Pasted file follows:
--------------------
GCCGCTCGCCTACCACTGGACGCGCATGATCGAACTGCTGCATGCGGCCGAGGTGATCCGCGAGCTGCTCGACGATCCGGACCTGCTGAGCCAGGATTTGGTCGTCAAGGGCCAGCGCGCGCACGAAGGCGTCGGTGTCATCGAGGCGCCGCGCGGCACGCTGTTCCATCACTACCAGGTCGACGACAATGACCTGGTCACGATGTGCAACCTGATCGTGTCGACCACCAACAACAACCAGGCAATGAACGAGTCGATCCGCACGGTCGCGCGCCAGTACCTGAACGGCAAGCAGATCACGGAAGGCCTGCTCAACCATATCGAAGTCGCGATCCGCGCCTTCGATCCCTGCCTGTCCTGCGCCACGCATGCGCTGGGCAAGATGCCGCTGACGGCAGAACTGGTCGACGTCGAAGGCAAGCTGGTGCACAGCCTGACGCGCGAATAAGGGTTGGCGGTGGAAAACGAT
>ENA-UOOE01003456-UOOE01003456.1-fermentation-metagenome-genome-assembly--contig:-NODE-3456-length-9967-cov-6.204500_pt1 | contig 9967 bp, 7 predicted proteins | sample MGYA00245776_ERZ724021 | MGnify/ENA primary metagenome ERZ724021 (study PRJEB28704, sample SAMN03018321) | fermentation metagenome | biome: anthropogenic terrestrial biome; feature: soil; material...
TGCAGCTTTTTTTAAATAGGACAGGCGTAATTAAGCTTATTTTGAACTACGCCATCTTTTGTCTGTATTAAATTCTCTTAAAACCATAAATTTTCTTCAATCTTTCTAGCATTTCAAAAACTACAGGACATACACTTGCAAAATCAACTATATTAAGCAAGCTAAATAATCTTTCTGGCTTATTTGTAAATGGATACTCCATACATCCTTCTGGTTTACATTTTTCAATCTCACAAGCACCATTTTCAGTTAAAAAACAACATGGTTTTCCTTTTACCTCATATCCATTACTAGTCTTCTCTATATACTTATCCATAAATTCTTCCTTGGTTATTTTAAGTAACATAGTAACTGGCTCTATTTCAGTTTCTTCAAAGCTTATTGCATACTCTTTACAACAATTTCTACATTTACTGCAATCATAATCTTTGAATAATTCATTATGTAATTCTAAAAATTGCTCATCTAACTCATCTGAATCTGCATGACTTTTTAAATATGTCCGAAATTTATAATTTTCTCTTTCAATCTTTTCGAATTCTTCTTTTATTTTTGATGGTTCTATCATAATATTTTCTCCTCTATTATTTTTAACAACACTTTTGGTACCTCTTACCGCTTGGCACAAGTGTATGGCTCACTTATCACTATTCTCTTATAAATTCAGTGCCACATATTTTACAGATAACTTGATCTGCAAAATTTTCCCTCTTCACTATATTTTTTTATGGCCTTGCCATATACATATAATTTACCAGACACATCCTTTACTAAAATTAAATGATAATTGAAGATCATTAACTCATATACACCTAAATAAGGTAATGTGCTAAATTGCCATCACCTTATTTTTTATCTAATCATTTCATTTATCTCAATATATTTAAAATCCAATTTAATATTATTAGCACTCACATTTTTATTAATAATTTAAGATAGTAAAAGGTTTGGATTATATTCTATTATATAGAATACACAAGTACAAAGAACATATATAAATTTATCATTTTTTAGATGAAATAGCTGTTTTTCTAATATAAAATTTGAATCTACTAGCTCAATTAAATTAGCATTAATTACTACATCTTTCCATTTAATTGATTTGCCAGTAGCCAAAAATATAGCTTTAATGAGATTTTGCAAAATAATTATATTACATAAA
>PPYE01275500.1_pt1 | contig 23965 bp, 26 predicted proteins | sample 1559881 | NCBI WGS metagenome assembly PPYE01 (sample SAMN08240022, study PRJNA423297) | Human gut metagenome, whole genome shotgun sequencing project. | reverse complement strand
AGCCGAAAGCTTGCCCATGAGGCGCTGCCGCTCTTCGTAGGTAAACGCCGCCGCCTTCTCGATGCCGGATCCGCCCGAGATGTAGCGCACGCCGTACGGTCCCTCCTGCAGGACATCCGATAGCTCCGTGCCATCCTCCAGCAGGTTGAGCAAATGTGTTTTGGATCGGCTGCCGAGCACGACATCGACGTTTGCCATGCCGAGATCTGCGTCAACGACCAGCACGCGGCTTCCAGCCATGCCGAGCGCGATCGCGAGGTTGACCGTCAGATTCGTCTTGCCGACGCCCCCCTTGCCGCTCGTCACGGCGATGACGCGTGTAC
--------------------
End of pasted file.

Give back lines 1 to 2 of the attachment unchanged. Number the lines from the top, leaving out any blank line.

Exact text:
GCCGCTCGCCTACCACTGGACGCGCATGATCGAACTGCTGCATGCGGCCGAGGTGATCCGCGAGCTGCTCGACGATCCGGACCTGCTGAGCCAGGATTTGGTCGTCAAGGGCCAGCGCGCGCACGAAGGCGTCGGTGTCATCGAGGCGCCGCGCGGCACGCTGTTCCATCACTACCAGGTCGACGACAATGACCTGGTCACGATGTGCAACCTGATCGTGTCGACCACCAACAACAACCAGGCAATGAACGAGTCGATCCGCACGGTCGCGCGCCAGTACCTGAACGGCAAGCAGATCACGGAAGGCCTGCTCAACCATATCGAAGTCGCGATCCGCGCCTTCGATCCCTGCCTGTCCTGCGCCACGCATGCGCTGGGCAAGATGCCGCTGACGGCAGAACTGGTCGACGTCGAAGGCAAGCTGGTGCACAGCCTGACGCGCGAATAAGGGTTGGCGGTGGAAAACGAT
>ENA-UOOE01003456-UOOE01003456.1-fermentation-metagenome-genome-assembly--contig:-NODE-3456-length-9967-cov-6.204500_pt1 | contig 9967 bp, 7 predicted proteins | sample MGYA00245776_ERZ724021 | MGnify/ENA primary metagenome ERZ724021 (study PRJEB28704, sample SAMN03018321) | fermentation metagenome | biome: anthropogenic terrestrial biome; feature: soil; material...